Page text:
When you have finished breaking down the script and you have built your character plots, you will then start adding your notes in the costume changes area on your sheet.
When writing descriptions for costume changes try to think like it is someone other than you looking at the clothing or reading the descriptions. Short quick descriptions can sometimes lead to confusion. If you just write ‘black jacket’ it could be any of the jackets around you. Instead note all the details, ie; leather, cotton, zippered pockets, hood, trim, self stripe, grey lining, 4 button, store label… and if it is a rented piece write down the rental number and rental house it came from.
Writing continuity notes for the scene: everyone does this a little differently! You will find what works for you after you have done this for a while. It is important to think that someone may have to step in for you one day. I was taught; do your job like you are going to be run over by a bus… I know that’s hard, but I did have to replace someone who had been knocked out and taken to hospital… and she had not written anything down for me to work from!
So always think; are the notes legible for some one else to read? Does everyone understand your short hand? (link to other blog on long hand) I always start my notes with the scene numbers above so it is clear to see which description is for which scene.
Include description of what is happening on the back and front of the costumes, ie: is the hood over the jacket at the back, are the zippers or snaps closed or open on the pockets, are the strings on the aprons tied in a bow, half bow or knot? Also how are the boots laced; wrapped around the ankle, are they laces tucked in at the top edge, or dangling?
I also like to keep track of what props are attached to the cast. If the props are wrong it still looks like we, the costumers, have made a mistake so keep and eye on everything that goes on to your actor.
For some shows writing notes can be a challenge. With a super hero or speciality outfit, sometimes there isn’t much to say… when the outfit is on, it’s on. If that is the case, just detail what is needed for the outfit; what pieces are there, if it laces up the back and whether the laces are tucked in or not.
Great things to add into the notes are special requests that the actor has. If they like thicker/thinner socks, do they have a preferred warm-up jacket, is there something that a new costumer to the show should know about them. If there are re-shoots or additional photography this will help the next person to step into your shoes!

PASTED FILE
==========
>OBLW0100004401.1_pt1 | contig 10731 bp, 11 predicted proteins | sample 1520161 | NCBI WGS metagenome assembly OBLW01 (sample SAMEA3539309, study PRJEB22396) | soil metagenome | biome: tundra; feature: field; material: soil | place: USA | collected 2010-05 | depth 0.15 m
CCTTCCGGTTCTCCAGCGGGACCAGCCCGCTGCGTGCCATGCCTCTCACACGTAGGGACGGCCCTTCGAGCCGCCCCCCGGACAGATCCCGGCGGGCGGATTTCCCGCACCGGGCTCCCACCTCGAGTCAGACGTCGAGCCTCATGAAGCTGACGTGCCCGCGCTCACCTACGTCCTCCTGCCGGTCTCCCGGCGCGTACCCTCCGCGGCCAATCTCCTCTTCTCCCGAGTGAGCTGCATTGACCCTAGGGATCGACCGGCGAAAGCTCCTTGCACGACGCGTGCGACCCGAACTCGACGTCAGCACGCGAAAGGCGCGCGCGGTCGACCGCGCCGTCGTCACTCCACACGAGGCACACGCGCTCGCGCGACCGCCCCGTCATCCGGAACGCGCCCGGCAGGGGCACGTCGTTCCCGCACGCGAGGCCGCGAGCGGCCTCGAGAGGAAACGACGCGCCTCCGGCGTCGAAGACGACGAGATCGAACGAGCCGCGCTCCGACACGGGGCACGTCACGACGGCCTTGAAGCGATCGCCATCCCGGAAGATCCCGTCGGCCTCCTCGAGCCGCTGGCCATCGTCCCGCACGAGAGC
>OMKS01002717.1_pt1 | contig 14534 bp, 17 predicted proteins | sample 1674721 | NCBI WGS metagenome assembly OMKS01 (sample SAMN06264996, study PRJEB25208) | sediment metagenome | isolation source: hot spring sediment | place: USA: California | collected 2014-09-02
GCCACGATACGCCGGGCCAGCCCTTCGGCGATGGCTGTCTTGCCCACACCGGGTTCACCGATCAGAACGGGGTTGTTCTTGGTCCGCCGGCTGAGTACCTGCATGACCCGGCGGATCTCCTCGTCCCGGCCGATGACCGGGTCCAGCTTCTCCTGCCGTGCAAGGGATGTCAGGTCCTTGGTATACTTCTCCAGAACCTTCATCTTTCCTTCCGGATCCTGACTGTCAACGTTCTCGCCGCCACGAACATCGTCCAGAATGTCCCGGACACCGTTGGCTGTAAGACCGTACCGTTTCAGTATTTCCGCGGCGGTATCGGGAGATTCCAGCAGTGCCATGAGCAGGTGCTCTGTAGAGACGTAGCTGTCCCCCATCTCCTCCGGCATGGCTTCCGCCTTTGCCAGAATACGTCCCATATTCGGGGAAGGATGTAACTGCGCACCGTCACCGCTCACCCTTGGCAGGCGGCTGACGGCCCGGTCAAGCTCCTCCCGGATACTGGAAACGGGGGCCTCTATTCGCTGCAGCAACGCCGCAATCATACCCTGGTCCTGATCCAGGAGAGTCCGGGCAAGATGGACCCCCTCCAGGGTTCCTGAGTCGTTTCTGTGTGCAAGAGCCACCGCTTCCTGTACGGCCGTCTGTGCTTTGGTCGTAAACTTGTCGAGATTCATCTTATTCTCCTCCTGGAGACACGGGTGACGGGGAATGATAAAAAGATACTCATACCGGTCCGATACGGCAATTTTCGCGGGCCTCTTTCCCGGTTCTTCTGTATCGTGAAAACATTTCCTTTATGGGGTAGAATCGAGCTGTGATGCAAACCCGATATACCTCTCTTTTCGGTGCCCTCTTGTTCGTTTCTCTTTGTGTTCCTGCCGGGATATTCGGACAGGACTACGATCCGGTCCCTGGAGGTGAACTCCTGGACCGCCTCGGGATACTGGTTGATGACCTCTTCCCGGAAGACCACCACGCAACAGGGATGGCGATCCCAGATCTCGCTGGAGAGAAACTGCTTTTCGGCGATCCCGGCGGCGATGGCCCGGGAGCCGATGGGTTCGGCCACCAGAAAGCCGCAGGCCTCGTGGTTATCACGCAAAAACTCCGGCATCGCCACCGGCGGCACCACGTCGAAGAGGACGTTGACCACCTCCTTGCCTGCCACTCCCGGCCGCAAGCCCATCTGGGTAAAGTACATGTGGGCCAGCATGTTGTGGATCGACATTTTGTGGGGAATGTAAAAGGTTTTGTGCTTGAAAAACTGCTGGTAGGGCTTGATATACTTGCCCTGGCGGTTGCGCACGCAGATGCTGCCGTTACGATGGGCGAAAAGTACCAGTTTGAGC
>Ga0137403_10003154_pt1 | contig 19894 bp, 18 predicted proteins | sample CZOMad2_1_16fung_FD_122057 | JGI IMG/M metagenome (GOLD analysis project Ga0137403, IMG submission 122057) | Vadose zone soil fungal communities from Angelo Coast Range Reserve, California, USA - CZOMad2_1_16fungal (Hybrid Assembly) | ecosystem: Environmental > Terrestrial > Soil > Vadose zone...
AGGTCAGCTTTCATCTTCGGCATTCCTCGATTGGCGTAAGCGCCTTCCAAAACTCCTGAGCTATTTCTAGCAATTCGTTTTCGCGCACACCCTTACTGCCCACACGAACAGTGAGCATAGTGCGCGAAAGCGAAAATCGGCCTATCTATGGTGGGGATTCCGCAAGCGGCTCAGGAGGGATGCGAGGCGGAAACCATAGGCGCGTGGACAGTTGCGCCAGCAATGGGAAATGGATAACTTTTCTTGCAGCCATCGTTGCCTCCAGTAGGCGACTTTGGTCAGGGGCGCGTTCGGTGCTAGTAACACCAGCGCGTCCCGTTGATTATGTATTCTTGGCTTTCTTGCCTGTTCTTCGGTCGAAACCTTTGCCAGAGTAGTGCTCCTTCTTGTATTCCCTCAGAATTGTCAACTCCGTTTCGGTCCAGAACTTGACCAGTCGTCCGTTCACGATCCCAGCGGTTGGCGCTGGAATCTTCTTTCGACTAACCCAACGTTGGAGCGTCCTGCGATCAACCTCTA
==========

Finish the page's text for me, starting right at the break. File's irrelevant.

This is where the pictures come in. Yes, take photos… lots of them! When we used Polaroid or before that when pictures where taken by the set photographer, it was expensive so there were few photos taken. Now with the advent of digital you have the freedom to take more and just not print them all. With your pictures and an iPad you can store and carry them and all your notes in your hand. Actually, you can also do this in your smart phone… wow, electronics have made things so much lighter!!
When printing your photos, label the front with the Scene, Location, Character Name and Cast Number and Day or Night number. Don’t forget the back of these as well. Write down any important notes that a costumer should know on the back of the photo. If you are sending the photos and costumes to 2nd unit, they will be ready to go!
No matter how perfect your continuity is there is always a possibility that after the show has been edited it will not be the same. I was working with a director that wanted a scene to look like it was shot over a very long period of time. I was very diligent to mark down which piece of dialogue a change was made. Start with coat on, tie tight, then loosen tie, then remove coat, then roll sleeves on shirt… so on and so forth. I was careful to make sure it was right and followed through the scene sequence correctly. When the show was finally aired they edited scene as a montage, and the costume was all over the place. The character had his coat on and off, his tie tight and loose, off again then on again. When the show is being edited, the director and the editor choose to put the scenes and shots in the order that they feel drives the story the best. Sometimes continuity is sacrificed in this process. Don’t worry, you did everything right.
One final thought; if you have a show that is a little crazy, you may want just to have a ‘quick-glance sheet’ that you can reference in the morning. I have used excel to build a calendar for myself in the past. I write on it which cast members are in (by their Cast Numbers), which costumes I will need to establish for the day, how many background are in and how many day calls I have asked for that day. This gives me a handy cheat sheet in my pocket or on my iPad and allows me to answer questions quickly for the designer, the 2nd AD when we are working on the call sheet, or just for myself.
Continuity is challenging; watching and plotting what every cast member and background player has on, and how they wore it for every shot in every scene is a lot to deal with. Continuity is the muscles of our department, with out it we are nothing more than a pile of weak goo! Write your notes, take your photos and keep smiling! This is a challenge worth striving for.